Why Do Cats Love the “Pspspsps” Noise So Much?
Why does "pspspsps" seem to be the Rosetta Stone of inter-species communication?
Every editorial product is independently selected, though we may be compensated or receive an affiliate commission if you buy something through our links.
Whenever I need to beckon a cat—a need that arises frequently (oh yes, I need that cat to come over here like I need air)—the “pspspsps” has never failed me. It’s a tried and true head-turner, if not ear-turner. I’ve never met a cat who hasn’t heard it then looked back at me as if I’ve just had the audacity to ask if they could actually lower their tail instead of walking around with it straight up in the air like a bumper car, bearing the entirety of their derrière right here before God and everyone. (By the way, that habit may be a little unsightly, but it’s actually one of the sure signs your cat truly trusts you.)
For a species both feared and revered for its sheer indifference towards whether you live or die, it’s a chink in the armor that’s almost, well, embarrassing for them. But considering the lows we’re willing to sink to in the name of endearing ourselves to them, maybe cats’ gauge for embarrassing behavior is a bit skewed. Nevertheless, I am awed by the power of the “pspspsps”; it’s sonic catnip.
The intricacies of cat-human communication have been at the forefront of scientific study, and (even more meticulously in the case of the “pspspsps”) Internet culture, as if something true must be equal parts explainable and relatable:
If you have any questions just go pspspspsps and I'll come to you pic.twitter.com/zbAfWAhqhG
— Bandito (@BorkinMan) November 11, 2019
Seemingly the first to so deftly articulate the potency of the “pspspsps,” this tweet was liked by over 40,000 and shared by over 16,000. It was reposted by other Twitter users and saw upwards of 390,000 likes and 121,000 shares, quickly making rounds on Facebook, Instagram, and Reddit, speaking to the virality of a device that apparently hordes of us know all too well. And we wouldn’t all be familiar with it if it weren’t so effective. See if they’re “pspspspsing” back at you with these 10 noises your cat makes and what they all mean.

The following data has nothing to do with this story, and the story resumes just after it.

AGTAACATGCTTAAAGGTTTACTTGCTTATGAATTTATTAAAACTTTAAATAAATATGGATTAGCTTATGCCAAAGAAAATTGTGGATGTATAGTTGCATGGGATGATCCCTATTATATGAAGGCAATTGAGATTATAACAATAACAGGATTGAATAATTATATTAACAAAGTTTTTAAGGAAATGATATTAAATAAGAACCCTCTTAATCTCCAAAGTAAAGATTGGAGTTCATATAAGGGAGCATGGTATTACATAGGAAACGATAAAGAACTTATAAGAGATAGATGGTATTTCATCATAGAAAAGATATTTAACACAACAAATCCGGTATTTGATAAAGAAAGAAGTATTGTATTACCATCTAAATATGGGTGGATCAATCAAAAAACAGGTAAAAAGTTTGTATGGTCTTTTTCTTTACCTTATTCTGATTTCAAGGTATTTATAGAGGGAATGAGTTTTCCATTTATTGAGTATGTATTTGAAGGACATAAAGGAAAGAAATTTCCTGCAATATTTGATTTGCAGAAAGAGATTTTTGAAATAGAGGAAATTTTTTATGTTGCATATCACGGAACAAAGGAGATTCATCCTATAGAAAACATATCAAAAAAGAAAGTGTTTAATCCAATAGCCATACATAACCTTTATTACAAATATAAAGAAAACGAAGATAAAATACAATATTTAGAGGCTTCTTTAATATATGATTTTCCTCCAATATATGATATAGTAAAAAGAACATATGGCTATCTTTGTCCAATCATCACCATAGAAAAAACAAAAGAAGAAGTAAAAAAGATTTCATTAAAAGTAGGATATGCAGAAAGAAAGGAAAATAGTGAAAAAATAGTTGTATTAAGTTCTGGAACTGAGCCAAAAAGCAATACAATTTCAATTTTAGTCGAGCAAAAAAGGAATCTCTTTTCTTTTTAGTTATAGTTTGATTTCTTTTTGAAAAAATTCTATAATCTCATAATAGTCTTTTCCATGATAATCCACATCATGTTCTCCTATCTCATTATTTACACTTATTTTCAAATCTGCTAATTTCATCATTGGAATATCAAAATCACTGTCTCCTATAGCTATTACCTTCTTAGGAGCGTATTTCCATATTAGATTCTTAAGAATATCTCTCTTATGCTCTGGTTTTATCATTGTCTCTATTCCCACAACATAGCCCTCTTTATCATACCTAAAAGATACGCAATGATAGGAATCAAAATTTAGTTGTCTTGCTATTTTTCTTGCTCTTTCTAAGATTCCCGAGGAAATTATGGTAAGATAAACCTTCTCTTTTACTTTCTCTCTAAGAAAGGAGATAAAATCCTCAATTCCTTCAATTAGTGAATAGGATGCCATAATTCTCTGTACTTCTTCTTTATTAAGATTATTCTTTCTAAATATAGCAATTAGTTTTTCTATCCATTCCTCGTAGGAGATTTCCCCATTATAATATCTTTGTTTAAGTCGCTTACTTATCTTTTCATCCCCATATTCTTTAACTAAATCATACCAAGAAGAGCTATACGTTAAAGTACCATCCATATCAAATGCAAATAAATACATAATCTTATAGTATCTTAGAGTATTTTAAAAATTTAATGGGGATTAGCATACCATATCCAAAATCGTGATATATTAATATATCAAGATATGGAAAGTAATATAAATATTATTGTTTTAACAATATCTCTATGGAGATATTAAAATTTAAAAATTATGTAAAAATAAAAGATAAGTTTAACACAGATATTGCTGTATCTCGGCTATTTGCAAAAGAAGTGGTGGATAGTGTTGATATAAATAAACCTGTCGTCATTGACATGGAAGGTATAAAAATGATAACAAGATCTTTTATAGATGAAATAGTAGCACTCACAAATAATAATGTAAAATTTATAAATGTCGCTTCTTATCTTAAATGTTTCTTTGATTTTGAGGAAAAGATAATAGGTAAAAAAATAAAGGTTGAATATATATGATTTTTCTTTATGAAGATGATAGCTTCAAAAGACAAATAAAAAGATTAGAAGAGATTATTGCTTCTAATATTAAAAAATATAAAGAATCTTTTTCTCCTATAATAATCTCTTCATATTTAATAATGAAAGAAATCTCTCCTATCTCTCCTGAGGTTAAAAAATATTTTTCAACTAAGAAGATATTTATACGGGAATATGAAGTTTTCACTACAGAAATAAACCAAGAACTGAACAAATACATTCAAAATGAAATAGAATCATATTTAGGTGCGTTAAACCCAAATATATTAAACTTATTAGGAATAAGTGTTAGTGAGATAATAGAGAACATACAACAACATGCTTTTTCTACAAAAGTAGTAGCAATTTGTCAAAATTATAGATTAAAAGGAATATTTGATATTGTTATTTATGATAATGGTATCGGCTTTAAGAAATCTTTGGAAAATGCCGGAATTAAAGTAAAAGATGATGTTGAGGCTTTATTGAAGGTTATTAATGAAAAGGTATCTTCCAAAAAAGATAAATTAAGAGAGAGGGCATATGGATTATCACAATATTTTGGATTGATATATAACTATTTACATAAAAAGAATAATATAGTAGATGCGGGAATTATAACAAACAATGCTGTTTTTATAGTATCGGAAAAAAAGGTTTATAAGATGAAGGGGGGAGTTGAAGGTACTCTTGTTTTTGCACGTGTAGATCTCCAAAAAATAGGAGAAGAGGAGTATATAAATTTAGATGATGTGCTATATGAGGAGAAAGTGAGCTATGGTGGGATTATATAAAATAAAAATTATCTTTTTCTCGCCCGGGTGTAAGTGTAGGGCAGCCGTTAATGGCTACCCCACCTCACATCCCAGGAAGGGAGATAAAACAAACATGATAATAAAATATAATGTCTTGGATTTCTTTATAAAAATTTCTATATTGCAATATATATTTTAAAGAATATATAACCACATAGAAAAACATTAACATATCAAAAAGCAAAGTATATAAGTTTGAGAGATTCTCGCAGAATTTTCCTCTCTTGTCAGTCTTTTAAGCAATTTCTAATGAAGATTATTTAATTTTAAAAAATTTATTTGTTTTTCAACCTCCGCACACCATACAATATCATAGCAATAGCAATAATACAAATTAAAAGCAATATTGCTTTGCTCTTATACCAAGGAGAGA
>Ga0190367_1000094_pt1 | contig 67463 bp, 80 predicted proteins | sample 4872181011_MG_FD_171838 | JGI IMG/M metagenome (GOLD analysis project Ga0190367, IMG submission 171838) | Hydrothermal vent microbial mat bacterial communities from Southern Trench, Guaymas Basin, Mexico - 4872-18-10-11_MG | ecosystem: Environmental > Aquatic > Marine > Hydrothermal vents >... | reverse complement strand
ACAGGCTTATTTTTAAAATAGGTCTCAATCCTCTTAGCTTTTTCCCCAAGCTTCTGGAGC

OK, but why?
According to Dr. Péter Pongrácz, Professor of Ethology at Eötvös Loránd University, “people developed long ago these types of cat-calling noises that we learn culturally from our parents, grandparents, etc.—always [in] that language, which is our mother tongue.” It’s likely the “pspspsps” has roots in English: A “here, pussy, pussy, pussy” call devolved. Texas western swing band The Light Crust Doughboys helped popularize the phrase when they crooned it to the masses in their 1938 jukebox hit “Pussy, Pussy, Pussy” about a girl trying to track down her lost cat. In a 1955 episode of Tom and Jerry, you can even see Nibbles, Jerry’s protégé, call “here, pussy, pussy, pussy” in an attempt to draw out Tom.
The fact that “here, pussy, pussy, pussy” and the now popular “pspspsps” stuck isn’t an anomaly—there’s an underlying auditory blueprint responsible for its success. Susanne Schötz, Associate Professor of Phonetics at Lund University and author of The Secret Language of Cats, notes that the “s” in “pspspsps” operates at a frequency much higher than most speech sounds, one to which cats, capable of hearing frequencies as high as 85kHZ compared to the human 20kHz, are especially sensitive. “Pspspsps” is probably just an abridged version of “here, pussy, pussy, pussy” with only the important stuff—the stuff that works—preserved. Plus, Dr. Ahna Brutlag of the Pet Poison Helpline explains that “it’s an abrupt sound that’s often not encountered in a typical environment; therefore, it’s ‘ear-catching.’”
Rodents communicate in high frequency, so cats have evolved to detect it: Large, funnel-shaped ears and small skulls allow them to perceive the sounds of their natural prey. “High-pitched squeaking vocalizations are roughly approximated by the human ‘hissing’ syllables ‘s,’ ‘c,’ and ‘ts,’” says Pongrácz. Thus, the “s” in “pspspsps” and “ksksksks,” which Schötz also uses to signal her cats in Swedish, is an apt cat attention-grabber. Once the feline is able to determine that the source of the ‘ear-catching’ sound is non-threatening, they might come over to investigate—should you be so lucky. Next, get to the bottom of another Internet-famous cat quirk: Why are cats so afraid of cucumbers?